Even if the foreign manufacturer is located in a country that is subject to OFAC sanctions (e.g. Syria, Iran, Cuba, North Korea or the Ukrainian regions of Crimea, Donetsk and Luhansk) or is subject to the requirements listed under EAR Part 746, export restrictions can apply. Restrictions may also apply if the technical information transferred abroad is used for a “prohibited end use” under EAR Part 744 and/or transferred to a military or military-intelligence end user or used for military or military-intelligence purposes. intelligence end use per EAR Part 744. In addition, more restrictive export requirements may apply to transfers to countries such as Russia and certain regions of Ukraine (see “US Imposes Sweeping New Export Controls and Economic Sanctions Against the Russian Federation” available). here).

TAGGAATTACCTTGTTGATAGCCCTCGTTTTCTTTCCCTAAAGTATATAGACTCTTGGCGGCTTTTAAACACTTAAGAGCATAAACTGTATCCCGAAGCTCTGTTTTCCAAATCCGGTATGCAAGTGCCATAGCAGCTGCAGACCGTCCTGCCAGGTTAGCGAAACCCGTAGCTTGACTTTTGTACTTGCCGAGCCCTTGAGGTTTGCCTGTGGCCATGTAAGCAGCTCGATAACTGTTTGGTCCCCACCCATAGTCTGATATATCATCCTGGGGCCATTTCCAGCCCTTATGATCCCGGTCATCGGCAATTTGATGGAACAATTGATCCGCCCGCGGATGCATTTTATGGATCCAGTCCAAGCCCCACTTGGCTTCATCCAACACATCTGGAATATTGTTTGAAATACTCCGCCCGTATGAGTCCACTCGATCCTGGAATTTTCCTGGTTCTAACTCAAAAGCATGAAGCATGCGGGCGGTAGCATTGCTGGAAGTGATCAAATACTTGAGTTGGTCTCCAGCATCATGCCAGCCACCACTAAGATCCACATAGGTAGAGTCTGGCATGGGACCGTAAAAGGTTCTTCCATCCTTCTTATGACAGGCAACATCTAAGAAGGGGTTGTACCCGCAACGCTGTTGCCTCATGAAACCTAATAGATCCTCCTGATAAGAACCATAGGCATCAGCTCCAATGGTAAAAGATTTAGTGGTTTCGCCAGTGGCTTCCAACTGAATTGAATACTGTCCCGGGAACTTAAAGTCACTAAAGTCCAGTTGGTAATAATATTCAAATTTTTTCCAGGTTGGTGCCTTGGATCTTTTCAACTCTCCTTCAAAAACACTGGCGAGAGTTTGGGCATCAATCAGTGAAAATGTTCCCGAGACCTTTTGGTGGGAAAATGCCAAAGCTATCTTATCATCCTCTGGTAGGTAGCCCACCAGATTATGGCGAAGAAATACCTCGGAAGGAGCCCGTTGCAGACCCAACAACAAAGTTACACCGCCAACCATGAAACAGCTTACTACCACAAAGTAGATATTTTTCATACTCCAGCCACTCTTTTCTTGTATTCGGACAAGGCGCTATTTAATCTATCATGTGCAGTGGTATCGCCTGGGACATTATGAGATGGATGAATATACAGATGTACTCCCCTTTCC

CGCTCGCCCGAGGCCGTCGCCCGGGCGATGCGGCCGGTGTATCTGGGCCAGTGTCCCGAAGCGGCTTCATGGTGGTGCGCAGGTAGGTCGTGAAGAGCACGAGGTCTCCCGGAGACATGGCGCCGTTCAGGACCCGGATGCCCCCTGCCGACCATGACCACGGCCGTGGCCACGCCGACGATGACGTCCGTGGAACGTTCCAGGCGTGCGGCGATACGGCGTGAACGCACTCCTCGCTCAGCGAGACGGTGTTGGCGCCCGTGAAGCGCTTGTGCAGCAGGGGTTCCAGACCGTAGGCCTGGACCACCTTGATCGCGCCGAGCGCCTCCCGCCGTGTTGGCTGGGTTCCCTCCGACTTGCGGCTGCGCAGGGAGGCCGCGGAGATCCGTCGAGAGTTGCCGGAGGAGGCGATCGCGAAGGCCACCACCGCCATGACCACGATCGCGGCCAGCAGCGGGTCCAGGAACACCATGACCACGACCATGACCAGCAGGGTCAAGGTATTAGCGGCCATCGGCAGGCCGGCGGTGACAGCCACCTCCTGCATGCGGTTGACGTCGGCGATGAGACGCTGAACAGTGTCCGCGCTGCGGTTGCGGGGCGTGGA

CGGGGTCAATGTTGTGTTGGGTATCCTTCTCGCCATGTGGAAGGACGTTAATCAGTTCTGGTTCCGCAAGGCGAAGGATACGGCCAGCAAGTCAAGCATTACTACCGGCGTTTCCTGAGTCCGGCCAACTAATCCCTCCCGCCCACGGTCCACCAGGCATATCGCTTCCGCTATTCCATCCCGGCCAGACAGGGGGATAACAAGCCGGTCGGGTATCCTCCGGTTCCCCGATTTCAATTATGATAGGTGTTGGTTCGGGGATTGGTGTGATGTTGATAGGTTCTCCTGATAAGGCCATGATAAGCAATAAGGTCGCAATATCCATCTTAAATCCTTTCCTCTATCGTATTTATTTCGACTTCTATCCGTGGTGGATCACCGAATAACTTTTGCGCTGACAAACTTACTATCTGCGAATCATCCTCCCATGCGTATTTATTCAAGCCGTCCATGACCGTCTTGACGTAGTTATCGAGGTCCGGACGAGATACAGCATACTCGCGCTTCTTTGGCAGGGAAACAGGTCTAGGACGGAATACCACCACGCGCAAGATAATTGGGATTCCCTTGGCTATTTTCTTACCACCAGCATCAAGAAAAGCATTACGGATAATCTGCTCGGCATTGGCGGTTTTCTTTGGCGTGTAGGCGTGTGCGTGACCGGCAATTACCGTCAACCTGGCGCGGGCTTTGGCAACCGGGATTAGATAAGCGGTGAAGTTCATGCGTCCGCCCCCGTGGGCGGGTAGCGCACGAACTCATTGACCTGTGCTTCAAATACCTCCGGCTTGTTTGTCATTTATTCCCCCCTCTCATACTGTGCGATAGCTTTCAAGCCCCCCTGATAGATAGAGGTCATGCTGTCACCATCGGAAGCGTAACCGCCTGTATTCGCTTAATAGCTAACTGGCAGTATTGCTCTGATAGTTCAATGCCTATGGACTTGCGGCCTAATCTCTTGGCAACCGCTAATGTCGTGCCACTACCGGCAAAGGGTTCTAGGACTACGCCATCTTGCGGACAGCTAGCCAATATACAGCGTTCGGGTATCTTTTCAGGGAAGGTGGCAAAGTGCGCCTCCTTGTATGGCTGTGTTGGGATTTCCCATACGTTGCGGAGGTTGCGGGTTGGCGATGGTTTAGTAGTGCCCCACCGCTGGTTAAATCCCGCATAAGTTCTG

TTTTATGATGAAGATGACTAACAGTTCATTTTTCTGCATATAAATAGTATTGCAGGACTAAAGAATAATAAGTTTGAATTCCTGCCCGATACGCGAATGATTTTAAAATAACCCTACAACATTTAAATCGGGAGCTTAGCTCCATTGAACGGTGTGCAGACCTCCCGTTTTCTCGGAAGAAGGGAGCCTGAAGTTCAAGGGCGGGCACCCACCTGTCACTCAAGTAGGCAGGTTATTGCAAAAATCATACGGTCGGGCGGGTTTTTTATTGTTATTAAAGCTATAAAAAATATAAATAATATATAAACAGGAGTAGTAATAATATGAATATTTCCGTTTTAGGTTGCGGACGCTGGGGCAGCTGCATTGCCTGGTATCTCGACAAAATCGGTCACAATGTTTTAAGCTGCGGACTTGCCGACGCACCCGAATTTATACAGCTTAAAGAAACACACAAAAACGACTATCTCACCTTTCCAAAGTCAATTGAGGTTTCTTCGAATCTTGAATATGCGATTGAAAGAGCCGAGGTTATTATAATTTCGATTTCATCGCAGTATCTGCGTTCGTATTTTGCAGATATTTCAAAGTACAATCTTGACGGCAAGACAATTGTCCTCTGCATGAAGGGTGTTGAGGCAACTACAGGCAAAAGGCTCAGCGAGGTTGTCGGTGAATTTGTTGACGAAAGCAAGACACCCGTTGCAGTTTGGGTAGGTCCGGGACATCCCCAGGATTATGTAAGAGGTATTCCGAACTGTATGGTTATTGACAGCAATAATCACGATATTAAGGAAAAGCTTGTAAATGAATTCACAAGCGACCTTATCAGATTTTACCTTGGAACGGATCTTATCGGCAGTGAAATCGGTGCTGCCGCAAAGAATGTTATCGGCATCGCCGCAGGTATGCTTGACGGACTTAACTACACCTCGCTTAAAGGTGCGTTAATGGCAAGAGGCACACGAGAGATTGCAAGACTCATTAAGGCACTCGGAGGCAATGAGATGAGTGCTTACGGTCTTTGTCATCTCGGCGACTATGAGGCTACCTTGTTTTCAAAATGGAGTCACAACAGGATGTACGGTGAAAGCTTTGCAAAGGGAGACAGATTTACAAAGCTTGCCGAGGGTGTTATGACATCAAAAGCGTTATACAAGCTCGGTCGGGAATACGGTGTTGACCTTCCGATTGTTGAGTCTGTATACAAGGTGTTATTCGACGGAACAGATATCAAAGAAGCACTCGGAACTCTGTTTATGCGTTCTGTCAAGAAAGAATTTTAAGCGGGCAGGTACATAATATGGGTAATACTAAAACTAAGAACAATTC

BIS recently announced a significant enforcement case on these issues. In this case, US companies outsourced 3D printing manufacturing for space, satellites, rockets and other controlled prototypes to companies in China. According to the BIS press release, a US intermediary received export-controlled engineering data and drawings from the US companies and provided those manufacturers in China to 3D print the items without US government approval. The manufactured items were then imported into the United States to be made available to the ordering customers. BIS has issued a preliminary injunction to stop further transfers and is conducting an enforcement investigation into the transactions concerned. Assistant Secretary of Commerce for Export Enforcement Matthew S. Axelrod issued the following statement on the case: